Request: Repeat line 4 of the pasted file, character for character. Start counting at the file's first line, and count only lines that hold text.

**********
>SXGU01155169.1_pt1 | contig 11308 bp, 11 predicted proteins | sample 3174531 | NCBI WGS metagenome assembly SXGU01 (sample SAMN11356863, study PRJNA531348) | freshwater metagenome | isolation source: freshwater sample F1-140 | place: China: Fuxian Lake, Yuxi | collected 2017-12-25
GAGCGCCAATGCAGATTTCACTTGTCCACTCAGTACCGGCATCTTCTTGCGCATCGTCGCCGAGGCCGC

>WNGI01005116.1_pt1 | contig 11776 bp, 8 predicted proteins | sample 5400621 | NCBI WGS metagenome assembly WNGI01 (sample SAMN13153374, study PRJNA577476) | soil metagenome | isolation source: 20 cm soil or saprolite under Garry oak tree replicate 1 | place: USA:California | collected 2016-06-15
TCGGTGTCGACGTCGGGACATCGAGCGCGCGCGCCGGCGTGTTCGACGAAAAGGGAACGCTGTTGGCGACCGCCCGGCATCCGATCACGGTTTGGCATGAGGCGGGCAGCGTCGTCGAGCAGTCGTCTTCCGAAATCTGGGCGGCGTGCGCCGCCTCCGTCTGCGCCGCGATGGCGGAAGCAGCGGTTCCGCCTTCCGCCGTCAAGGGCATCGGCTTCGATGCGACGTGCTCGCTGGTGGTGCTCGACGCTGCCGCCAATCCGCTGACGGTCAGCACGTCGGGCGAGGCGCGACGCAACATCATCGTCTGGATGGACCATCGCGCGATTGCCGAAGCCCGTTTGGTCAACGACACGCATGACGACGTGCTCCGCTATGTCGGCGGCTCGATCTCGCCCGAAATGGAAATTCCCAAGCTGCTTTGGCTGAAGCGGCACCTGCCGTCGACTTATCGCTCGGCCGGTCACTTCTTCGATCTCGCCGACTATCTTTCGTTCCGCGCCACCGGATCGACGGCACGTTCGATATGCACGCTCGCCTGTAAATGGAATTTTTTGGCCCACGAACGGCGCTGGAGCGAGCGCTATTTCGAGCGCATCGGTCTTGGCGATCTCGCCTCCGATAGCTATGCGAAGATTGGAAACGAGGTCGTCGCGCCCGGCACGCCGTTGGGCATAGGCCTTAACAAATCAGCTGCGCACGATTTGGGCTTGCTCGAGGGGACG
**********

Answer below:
TCGGTGTCGACGTCGGGACATCGAGCGCGCGCGCCGGCGTGTTCGACGAAAAGGGAACGCTGTTGGCGACCGCCCGGCATCCGATCACGGTTTGGCATGAGGCGGGCAGCGTCGTCGAGCAGTCGTCTTCCGAAATCTGGGCGGCGTGCGCCGCCTCCGTCTGCGCCGCGATGGCGGAAGCAGCGGTTCCGCCTTCCGCCGTCAAGGGCATCGGCTTCGATGCGACGTGCTCGCTGGTGGTGCTCGACGCTGCCGCCAATCCGCTGACGGTCAGCACGTCGGGCGAGGCGCGACGCAACATCATCGTCTGGATGGACCATCGCGCGATTGCCGAAGCCCGTTTGGTCAACGACACGCATGACGACGTGCTCCGCTATGTCGGCGGCTCGATCTCGCCCGAAATGGAAATTCCCAAGCTGCTTTGGCTGAAGCGGCACCTGCCGTCGACTTATCGCTCGGCCGGTCACTTCTTCGATCTCGCCGACTATCTTTCGTTCCGCGCCACCGGATCGACGGCACGTTCGATATGCACGCTCGCCTGTAAATGGAATTTTTTGGCCCACGAACGGCGCTGGAGCGAGCGCTATTTCGAGCGCATCGGTCTTGGCGATCTCGCCTCCGATAGCTATGCGAAGATTGGAAACGAGGTCGTCGCGCCCGGCACGCCGTTGGGCATAGGCCTTAACAAATCAGCTGCGCACGATTTGGGCTTGCTCGAGGGGACG